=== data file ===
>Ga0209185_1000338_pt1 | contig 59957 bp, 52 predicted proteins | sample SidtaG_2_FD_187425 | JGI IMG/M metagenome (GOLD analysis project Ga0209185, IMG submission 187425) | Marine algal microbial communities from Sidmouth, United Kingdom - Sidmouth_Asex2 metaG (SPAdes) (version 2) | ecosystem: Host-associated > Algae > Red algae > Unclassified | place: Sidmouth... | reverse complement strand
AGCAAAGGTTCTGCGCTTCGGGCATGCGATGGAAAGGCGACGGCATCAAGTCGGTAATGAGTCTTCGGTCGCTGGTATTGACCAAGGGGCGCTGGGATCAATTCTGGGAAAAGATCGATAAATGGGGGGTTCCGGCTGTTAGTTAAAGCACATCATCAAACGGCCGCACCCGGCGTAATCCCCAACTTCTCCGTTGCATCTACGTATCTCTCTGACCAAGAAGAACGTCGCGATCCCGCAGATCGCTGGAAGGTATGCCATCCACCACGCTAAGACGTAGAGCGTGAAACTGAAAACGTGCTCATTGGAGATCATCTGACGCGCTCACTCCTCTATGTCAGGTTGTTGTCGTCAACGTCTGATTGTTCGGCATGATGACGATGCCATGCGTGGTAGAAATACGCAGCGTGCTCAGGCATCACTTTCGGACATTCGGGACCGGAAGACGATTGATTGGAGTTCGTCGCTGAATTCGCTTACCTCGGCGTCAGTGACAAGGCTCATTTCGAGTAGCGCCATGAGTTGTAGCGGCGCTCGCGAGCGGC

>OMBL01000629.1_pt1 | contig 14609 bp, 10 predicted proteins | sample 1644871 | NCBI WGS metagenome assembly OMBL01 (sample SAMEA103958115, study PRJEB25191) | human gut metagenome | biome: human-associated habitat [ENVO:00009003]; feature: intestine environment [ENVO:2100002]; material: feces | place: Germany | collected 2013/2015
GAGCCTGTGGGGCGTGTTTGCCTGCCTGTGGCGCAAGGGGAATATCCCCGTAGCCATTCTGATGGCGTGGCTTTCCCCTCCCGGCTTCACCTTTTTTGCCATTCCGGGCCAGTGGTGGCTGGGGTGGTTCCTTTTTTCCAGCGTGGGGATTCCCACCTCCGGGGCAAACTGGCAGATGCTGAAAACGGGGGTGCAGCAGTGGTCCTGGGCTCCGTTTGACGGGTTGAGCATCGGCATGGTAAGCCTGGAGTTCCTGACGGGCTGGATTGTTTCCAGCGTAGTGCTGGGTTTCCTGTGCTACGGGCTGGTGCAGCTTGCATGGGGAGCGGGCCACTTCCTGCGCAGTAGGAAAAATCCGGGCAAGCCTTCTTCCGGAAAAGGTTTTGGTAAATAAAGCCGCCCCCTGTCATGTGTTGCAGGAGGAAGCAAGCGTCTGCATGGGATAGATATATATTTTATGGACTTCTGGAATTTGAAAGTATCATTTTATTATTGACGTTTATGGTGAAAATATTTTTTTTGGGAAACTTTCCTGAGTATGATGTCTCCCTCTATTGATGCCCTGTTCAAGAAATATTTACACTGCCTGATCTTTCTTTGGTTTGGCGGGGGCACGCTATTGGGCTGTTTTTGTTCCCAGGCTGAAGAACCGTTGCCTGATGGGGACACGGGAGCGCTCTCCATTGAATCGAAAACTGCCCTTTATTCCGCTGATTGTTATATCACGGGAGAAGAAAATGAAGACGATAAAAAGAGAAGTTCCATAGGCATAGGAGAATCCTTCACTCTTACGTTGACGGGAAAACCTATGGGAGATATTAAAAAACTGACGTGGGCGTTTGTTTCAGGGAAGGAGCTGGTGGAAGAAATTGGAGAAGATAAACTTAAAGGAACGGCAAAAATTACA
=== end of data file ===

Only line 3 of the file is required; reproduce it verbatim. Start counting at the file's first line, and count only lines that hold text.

>OMBL01000629.1_pt1 | contig 14609 bp, 10 predicted proteins | sample 1644871 | NCBI WGS metagenome assembly OMBL01 (sample SAMEA103958115, study PRJEB25191) | human gut metagenome | biome: human-associated habitat [ENVO:00009003]; feature: intestine environment [ENVO:2100002]; material: feces | place: Germany | collected 2013/2015